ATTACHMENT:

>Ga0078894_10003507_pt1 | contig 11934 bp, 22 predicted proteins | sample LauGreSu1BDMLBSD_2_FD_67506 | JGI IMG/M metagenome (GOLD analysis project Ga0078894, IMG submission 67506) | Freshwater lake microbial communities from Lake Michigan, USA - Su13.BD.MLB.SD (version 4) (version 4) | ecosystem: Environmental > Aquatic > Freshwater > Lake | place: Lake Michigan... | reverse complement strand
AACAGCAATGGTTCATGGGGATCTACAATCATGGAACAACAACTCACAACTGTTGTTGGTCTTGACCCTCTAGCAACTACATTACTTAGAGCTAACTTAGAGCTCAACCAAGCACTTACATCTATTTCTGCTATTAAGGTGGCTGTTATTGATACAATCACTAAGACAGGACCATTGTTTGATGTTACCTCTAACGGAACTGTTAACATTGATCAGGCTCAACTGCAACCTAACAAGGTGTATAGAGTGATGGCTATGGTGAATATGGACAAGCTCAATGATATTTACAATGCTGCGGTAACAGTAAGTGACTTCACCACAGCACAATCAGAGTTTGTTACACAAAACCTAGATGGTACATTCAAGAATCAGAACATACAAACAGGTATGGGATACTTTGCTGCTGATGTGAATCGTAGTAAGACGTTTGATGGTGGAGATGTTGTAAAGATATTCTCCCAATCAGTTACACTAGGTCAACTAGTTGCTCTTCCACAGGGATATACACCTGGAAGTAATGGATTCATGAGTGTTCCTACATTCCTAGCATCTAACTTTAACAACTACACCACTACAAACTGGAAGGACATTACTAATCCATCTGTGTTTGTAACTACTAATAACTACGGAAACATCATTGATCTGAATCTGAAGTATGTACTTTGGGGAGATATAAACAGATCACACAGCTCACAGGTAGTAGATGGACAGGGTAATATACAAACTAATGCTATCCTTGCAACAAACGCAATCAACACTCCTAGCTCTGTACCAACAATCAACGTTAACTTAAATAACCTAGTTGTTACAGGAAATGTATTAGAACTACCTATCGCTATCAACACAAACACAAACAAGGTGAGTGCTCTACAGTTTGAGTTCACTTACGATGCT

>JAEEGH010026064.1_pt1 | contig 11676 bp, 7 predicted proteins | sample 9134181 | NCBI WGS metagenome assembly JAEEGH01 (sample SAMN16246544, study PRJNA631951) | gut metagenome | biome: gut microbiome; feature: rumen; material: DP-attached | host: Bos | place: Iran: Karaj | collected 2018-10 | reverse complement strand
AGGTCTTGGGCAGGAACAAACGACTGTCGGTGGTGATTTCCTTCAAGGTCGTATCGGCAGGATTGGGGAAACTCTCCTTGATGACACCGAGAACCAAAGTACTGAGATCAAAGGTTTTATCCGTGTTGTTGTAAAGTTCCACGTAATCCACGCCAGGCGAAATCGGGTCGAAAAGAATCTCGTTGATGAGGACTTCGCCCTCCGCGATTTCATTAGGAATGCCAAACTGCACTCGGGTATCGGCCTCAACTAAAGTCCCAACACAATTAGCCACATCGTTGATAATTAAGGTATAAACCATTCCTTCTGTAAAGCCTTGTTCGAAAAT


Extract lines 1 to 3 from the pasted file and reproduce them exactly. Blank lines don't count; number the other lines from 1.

>Ga0078894_10003507_pt1 | contig 11934 bp, 22 predicted proteins | sample LauGreSu1BDMLBSD_2_FD_67506 | JGI IMG/M metagenome (GOLD analysis project Ga0078894, IMG submission 67506) | Freshwater lake microbial communities from Lake Michigan, USA - Su13.BD.MLB.SD (version 4) (version 4) | ecosystem: Environmental > Aquatic > Freshwater > Lake | place: Lake Michigan... | reverse complement strand
AACAGCAATGGTTCATGGGGATCTACAATCATGGAACAACAACTCACAACTGTTGTTGGTCTTGACCCTCTAGCAACTACATTACTTAGAGCTAACTTAGAGCTCAACCAAGCACTTACATCTATTTCTGCTATTAAGGTGGCTGTTATTGATACAATCACTAAGACAGGACCATTGTTTGATGTTACCTCTAACGGAACTGTTAACATTGATCAGGCTCAACTGCAACCTAACAAGGTGTATAGAGTGATGGCTATGGTGAATATGGACAAGCTCAATGATATTTACAATGCTGCGGTAACAGTAAGTGACTTCACCACAGCACAATCAGAGTTTGTTACACAAAACCTAGATGGTACATTCAAGAATCAGAACATACAAACAGGTATGGGATACTTTGCTGCTGATGTGAATCGTAGTAAGACGTTTGATGGTGGAGATGTTGTAAAGATATTCTCCCAATCAGTTACACTAGGTCAACTAGTTGCTCTTCCACAGGGATATACACCTGGAAGTAATGGATTCATGAGTGTTCCTACATTCCTAGCATCTAACTTTAACAACTACACCACTACAAACTGGAAGGACATTACTAATCCATCTGTGTTTGTAACTACTAATAACTACGGAAACATCATTGATCTGAATCTGAAGTATGTACTTTGGGGAGATATAAACAGATCACACAGCTCACAGGTAGTAGATGGACAGGGTAATATACAAACTAATGCTATCCTTGCAACAAACGCAATCAACACTCCTAGCTCTGTACCAACAATCAACGTTAACTTAAATAACCTAGTTGTTACAGGAAATGTATTAGAACTACCTATCGCTATCAACACAAACACAAACAAGGTGAGTGCTCTACAGTTTGAGTTCACTTACGATGCT

>JAEEGH010026064.1_pt1 | contig 11676 bp, 7 predicted proteins | sample 9134181 | NCBI WGS metagenome assembly JAEEGH01 (sample SAMN16246544, study PRJNA631951) | gut metagenome | biome: gut microbiome; feature: rumen; material: DP-attached | host: Bos | place: Iran: Karaj | collected 2018-10 | reverse complement strand